By Jim Schutze
By Rachel Watts
By Lauren Drewes Daniels
By Anna Merlan
By Lee Escobedo
By Eric Nicholson
Is Buzz the only one around here who spent enough hard time in the fourth grade to know a crossed-fingers-behind-the-back "I'm sorry" when we hear it?
Irvin could have said: "I'm sorry I got mixed up in drugs," or "I'm sorry I told a topless dancer to lie to a grand jury after having my goons humiliate her with an orifice search," or even a simple, "I'm sorry I dabbled in drugs, dildos, and lesbian sex."
Instead, he said: "I'm sorry for taking everybody through it." The words "drugs" and "sex" did not cross his lips.
Rough translation from the grade-school phrase book: "I'm sorry I got caught."
Irvin's mendacious moment also included the statement that he wasn't offered a plea bargain until late in the trial. "Everybody says, Why didn't I take it earlier? I would have, but it wasn't offered until yesterday." Actually, as the Observer already reported, sources in the district attorney's office say Irvin was offered a chance to plead out to a felony before the trial ever began, but he insisted on a misdemeanor deal. The felony plea only started to look good about the time topless dancer Rachelle Smith testified about threats, sex soirees, and strip searches.
News you can chews
The normally hyper-brown-nosing business section of the Arlington Morning News took a bold, if eerily unnatural, step recently. Arlington's Dallas-based very own newspaper (not to be confused with Arlington's Fort Worth-based very own newspaper) began printing the Arlington Health Department's weekly food-service establishment-inspection results.
But might that not require the paper to print something negative about an Arlington business?
Not to worry. As the inaugural story seemed to explain, the ratings are virtually meaningless. "Don't choose where to eat out according to a restaurant's Arlington Health Department scores," the article quoted Ginger Shaffer [senior sanitarian]. "The scores are no indicator of whether the sauce is salty or the service is slow..."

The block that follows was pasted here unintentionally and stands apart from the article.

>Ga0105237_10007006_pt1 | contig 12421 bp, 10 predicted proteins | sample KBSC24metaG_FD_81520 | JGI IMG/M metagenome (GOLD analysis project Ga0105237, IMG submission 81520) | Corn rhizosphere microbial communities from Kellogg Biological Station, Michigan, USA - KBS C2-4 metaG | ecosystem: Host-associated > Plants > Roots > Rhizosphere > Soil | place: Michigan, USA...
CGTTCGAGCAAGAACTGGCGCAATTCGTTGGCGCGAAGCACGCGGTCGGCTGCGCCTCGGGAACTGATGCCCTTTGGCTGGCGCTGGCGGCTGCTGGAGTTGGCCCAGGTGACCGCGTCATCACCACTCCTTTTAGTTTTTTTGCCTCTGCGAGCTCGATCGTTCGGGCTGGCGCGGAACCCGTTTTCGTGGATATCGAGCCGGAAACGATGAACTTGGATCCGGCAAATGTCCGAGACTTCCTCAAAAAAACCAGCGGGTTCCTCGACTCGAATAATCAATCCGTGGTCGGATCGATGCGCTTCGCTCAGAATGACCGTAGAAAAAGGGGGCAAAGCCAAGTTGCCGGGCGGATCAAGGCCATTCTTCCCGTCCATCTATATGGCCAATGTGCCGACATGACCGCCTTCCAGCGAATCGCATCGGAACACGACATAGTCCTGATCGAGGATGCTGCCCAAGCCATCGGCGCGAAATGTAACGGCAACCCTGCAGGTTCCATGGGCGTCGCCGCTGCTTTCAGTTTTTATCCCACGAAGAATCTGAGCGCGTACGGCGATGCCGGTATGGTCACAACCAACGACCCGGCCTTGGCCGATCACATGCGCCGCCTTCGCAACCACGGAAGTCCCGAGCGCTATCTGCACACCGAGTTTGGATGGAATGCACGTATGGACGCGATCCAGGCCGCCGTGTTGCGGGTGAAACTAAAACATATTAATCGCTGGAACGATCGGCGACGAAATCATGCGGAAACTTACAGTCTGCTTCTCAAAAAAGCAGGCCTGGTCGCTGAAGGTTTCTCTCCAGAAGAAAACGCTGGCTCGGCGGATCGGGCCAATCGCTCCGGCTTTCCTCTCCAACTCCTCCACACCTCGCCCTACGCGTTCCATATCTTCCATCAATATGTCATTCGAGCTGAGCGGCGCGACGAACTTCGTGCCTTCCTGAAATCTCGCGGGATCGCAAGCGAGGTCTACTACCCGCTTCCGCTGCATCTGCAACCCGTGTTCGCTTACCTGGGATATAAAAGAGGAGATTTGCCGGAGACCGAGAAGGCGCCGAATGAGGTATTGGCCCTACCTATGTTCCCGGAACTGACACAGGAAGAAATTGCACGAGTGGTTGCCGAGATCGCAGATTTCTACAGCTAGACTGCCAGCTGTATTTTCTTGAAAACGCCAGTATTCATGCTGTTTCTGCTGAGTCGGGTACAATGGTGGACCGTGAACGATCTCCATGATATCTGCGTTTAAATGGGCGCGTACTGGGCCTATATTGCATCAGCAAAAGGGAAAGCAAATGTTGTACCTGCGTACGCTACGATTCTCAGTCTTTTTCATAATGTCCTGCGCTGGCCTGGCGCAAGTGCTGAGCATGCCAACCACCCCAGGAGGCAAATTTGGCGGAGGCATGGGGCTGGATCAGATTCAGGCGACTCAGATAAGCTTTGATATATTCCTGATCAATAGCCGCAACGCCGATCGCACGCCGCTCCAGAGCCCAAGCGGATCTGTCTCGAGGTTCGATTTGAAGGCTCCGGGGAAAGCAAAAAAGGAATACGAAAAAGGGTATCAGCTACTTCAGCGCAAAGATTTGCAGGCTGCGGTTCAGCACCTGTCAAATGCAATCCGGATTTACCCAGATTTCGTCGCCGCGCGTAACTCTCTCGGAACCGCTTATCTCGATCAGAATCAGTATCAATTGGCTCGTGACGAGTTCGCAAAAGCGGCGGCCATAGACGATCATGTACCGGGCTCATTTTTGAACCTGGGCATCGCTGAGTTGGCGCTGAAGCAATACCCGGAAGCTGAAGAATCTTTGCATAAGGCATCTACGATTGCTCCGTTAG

No kidding, but do the ratings show if the kitchen is funky?
Well, not exactly, the article went on to explain. "Even though the score may be low, we're going to require them to take corrective action," Shaffer told the AMN. The sanitarian (love that title) reminds us that we're safer dining out than eating at home.
You're probably wondering--like thousands of all-important Arlington readers--if the scores indicate so little, what's the point of AMN printing them?
We have no idea.
But we were relieved to hear that French restaurant Cacharel tied with the Fielder Road Baptist Church for top scores that week. Not that we wouldn't be delighted to eat heartily at low-scoring Grandy's on Little Road.
A coyote by any other name...
Buzz, at first, thought justice was served when Dallas high-roller Henry Billingsley announced he was pleading guilty to smuggling a Libyan official across the Mexican border to negotiate a clandestine deal in Dallas real estate. After all, this was an official from a terrorist nation linked to blowing a civilian airliner out of the sky.
Then Billingsley, son-in-law to Crow family greatness, issued his official statement (reprinted here in its entirety): "I made an error for which I am genuinely sorry. I cannot discuss this further as it is in the courts."
Our heart melted. Hasn't he suffered enough?
Buzz has to wonder: Did Billingsley hire Qadhafi's public-relations firm while he was schmoozing the Libyans?
Is that a yearly lease, or just 16 months?
If you're a lawyer and you don't put much stock in karma (which sort of goes without saying), there's a great deal on office space at the Yale Street Law Offices, 5630 Yale Boulevard.
Two very nice offices once occupied by former attorneys Robert Rose and David Burrows are for lease there. Both men pleaded guilty to federal tax-evasion charges; Rose's business address is now the federal facility in El Paso.
Speaking of Rose, we're sorry to burst your bubble if you've heard the rumor at the federal building that he got punched out by another prisoner who was dissatisfied with the quality of Rose's jailhouse legal advice. Alas, Rose's lawyer, Reed Prospere, says there isn't any truth to that particular bit of wishful thinking.
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